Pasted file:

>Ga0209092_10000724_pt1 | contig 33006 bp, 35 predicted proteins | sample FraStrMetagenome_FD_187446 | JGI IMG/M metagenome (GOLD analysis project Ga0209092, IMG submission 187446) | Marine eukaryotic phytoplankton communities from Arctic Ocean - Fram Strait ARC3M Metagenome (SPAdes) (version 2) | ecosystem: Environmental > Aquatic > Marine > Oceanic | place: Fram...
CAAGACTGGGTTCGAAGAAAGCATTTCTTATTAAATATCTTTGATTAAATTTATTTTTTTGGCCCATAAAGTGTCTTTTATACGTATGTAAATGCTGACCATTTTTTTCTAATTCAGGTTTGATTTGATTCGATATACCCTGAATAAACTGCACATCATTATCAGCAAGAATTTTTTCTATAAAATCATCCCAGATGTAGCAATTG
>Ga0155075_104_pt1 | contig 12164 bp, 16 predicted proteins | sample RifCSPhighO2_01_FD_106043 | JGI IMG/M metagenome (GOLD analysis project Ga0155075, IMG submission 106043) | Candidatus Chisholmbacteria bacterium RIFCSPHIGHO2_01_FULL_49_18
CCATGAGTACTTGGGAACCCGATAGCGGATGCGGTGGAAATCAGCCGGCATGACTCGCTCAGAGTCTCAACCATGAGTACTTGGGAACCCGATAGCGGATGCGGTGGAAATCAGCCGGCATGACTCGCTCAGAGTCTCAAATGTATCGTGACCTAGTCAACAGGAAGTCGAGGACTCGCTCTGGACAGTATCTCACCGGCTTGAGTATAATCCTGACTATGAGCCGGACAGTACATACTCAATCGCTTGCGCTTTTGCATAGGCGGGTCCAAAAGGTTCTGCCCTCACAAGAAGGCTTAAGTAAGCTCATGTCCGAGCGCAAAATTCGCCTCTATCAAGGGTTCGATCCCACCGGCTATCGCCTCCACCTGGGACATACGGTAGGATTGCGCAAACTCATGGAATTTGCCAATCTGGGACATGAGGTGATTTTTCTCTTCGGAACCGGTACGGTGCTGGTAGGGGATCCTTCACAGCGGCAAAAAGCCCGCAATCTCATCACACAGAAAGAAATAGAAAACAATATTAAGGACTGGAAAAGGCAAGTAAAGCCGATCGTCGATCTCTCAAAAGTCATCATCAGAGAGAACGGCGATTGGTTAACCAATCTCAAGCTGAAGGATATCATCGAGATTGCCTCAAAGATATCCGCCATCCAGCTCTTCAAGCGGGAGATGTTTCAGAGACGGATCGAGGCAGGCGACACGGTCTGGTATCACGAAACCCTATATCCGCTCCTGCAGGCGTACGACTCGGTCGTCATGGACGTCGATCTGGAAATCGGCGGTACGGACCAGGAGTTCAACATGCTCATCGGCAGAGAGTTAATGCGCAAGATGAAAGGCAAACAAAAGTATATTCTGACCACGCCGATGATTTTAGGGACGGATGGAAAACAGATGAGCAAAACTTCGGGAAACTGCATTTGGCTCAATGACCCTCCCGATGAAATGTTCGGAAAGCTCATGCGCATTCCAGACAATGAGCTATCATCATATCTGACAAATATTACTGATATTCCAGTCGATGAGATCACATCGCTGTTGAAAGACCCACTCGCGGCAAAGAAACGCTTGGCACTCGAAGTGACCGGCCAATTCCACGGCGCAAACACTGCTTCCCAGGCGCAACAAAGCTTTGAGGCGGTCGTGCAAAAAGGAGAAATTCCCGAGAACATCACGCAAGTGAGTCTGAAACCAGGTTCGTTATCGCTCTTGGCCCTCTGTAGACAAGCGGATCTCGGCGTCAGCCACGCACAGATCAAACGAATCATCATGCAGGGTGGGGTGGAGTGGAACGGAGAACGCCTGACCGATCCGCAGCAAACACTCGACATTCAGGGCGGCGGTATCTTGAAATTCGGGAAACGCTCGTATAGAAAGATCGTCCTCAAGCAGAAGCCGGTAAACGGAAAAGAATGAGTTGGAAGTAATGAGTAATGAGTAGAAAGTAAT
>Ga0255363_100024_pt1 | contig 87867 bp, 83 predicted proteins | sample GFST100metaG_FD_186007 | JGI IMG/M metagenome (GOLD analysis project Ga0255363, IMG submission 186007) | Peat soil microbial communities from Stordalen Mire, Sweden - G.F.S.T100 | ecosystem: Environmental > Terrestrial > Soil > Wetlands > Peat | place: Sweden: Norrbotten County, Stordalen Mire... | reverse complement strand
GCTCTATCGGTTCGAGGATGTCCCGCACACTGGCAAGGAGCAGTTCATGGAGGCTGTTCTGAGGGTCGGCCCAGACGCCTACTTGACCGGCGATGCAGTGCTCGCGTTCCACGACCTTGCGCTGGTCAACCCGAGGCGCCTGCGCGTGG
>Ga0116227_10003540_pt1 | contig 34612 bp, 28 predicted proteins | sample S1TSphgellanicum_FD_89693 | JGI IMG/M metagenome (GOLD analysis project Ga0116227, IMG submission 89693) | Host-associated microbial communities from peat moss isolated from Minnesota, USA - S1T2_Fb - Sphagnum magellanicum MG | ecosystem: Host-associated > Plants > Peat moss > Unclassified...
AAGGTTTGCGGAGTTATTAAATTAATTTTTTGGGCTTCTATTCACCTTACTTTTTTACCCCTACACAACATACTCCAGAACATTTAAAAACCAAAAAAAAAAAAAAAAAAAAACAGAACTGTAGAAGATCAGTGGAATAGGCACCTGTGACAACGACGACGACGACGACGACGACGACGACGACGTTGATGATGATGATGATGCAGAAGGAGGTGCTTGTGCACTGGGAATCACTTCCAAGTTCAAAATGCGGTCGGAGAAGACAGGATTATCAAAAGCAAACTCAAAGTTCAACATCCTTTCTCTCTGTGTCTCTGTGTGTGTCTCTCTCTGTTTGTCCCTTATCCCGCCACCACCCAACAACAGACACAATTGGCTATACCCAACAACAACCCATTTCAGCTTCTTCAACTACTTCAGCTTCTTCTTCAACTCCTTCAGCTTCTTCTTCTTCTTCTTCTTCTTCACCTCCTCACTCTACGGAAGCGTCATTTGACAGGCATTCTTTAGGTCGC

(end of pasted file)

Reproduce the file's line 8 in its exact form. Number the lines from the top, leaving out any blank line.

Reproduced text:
AAGGTTTGCGGAGTTATTAAATTAATTTTTTGGGCTTCTATTCACCTTACTTTTTTACCCCTACACAACATACTCCAGAACATTTAAAAACCAAAAAAAAAAAAAAAAAAAAACAGAACTGTAGAAGATCAGTGGAATAGGCACCTGTGACAACGACGACGACGACGACGACGACGACGACGACGTTGATGATGATGATGATGCAGAAGGAGGTGCTTGTGCACTGGGAATCACTTCCAAGTTCAAAATGCGGTCGGAGAAGACAGGATTATCAAAAGCAAACTCAAAGTTCAACATCCTTTCTCTCTGTGTCTCTGTGTGTGTCTCTCTCTGTTTGTCCCTTATCCCGCCACCACCCAACAACAGACACAATTGGCTATACCCAACAACAACCCATTTCAGCTTCTTCAACTACTTCAGCTTCTTCTTCAACTCCTTCAGCTTCTTCTTCTTCTTCTTCTTCTTCACCTCCTCACTCTACGGAAGCGTCATTTGACAGGCATTCTTTAGGTCGC